vipblog | 12 Nov 2008 | 0 comments

By Yohai Einav, VeriSign Senior Fraud Researcher The FTC announced last month that is pushing back the deadline for the implementation of the "red-flag" requirements for another six months. Under the "red flags" all financial institutions must develop and implement an "Identity Theft Prevention Program", which includes "reasonable policies and procedures for detecting, preventing and mitigating identity theft". I'm pretty confident that somewhere in the world security chiefs are dancing in relief, and, on the other hand, so are many fraudsters (in their filthy underground caves). FFIEC guidance and beyond So why are fraudsters relieved? Because a well planned and implemented red flag program could actually slow the fraud business. While the 2005 FFIEC...

vipblog | 11 Aug 2008 | 0 comments

By Yohai Einav, VeriSign Senior Fraud Analyst

What happened to good ol' fraud?

There's a new trend in online fraud today - it is getting more brutal.

A few years ago, when a fraudster wanted to get your online banking credentials, he would send you a phishing email, asking you kindly to send him your bank's login and password; today, he would simply infect your PC with malware, then take your details by force.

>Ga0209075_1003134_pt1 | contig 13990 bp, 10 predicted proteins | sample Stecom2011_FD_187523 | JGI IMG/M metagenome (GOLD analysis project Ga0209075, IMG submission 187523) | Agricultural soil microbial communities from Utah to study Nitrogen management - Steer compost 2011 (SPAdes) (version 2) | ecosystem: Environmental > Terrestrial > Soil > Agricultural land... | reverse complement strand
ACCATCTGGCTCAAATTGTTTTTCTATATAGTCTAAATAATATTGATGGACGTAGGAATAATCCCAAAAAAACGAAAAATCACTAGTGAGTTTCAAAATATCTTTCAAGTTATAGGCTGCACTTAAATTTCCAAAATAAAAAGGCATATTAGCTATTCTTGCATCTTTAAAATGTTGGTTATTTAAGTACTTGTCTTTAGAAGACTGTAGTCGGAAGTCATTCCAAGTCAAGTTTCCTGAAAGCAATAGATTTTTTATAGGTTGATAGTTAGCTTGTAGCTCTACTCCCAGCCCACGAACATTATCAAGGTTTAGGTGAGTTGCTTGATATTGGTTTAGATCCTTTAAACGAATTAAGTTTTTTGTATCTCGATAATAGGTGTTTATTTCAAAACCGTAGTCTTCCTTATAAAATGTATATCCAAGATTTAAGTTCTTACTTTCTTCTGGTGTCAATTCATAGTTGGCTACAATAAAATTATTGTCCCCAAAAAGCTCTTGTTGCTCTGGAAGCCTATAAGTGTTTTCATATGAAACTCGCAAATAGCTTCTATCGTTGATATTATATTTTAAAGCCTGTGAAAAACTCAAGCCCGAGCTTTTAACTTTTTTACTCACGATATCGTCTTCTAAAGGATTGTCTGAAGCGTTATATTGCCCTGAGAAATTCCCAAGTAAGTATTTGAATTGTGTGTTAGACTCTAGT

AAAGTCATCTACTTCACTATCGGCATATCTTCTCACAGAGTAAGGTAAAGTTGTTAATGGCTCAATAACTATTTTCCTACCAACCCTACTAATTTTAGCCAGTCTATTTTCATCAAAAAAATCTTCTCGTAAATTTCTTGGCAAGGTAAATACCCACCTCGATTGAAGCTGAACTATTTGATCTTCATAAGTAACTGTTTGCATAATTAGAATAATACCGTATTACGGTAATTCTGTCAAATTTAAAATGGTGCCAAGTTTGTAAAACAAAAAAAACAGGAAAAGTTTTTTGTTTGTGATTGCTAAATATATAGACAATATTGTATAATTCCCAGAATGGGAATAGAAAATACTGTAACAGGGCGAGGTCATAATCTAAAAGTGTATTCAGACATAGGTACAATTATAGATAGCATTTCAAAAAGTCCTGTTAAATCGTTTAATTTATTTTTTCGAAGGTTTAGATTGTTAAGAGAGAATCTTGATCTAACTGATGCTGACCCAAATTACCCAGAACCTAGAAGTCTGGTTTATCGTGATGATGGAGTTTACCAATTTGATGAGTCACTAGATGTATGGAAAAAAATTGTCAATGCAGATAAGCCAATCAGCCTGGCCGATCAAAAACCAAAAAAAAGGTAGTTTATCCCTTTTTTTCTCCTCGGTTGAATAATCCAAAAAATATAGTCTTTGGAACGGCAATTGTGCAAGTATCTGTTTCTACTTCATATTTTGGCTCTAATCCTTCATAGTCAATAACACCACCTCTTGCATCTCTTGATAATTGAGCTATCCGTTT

Fraudsters not believing in the goodness of mankind and taking things by force?! Yes - we live in crazy times.

The brutal trend doesn't end with phishing. The same evolution happens today in the online brokerage world with the "Pump and Dump" scam.

Pump and Dump 1.0

The classic Pump and Dump scam is one of the oldest tricks in the book. Its guiding principle is simple: if you can buy a worthless stock for a very low price (typically micro-cap companies), then sell it quickly for a much higher...

vipblog | 06 Aug 2008 | 0 comments

by Perry Tancredi, Senior Product Manager, VeriSign Fraud Detection Service

I'm Perry Tancredi, and I manage the VeriSign VIP Fraud Detection Service product. A lot of times when I explain what I do to my friends and family, especially when I talk about some of the latest attacks we see, the conversation turns to whether or not it's too risky to do anything online at all. People want to know if I think banking and shopping online is safe, what virus program I use at home and what they should be doing to protect themselves.

I had already been writing this post when the news about the largest case of identity theft in America (BBC,...

vipblog | 23 Jun 2008 | 0 comments

By Yohai Einav, VeriSign Senior Fraud Analyst

I was on my way to the airport, chatting with my cab driver. After I told him my overused joke about the peasant, the seigneur and the miraculous goat, he asked me for my profession. "Oh, fraud?", he said. "You know, I almost lost $7,000 to card fraud last year".

So the sanguine driver told me how his bank called him, warning him he had gone into overdraft. When he investigated this he found that his Visa card had recently been charged with $6,000. He called Visa, and they told him - "Sir, didn't you make two £1,500 transactions in London two weeks ago?"

No, he was never in London. No, he rarely uses the British Pound in Israel.

"Time out", I said. "Credit card issuers know that this could happen, and no way could these two transactions have passed without Visa noticing them". Firstly, the amounts were high, and secondly, the driver's card had a consistent pattern of transactions in only one...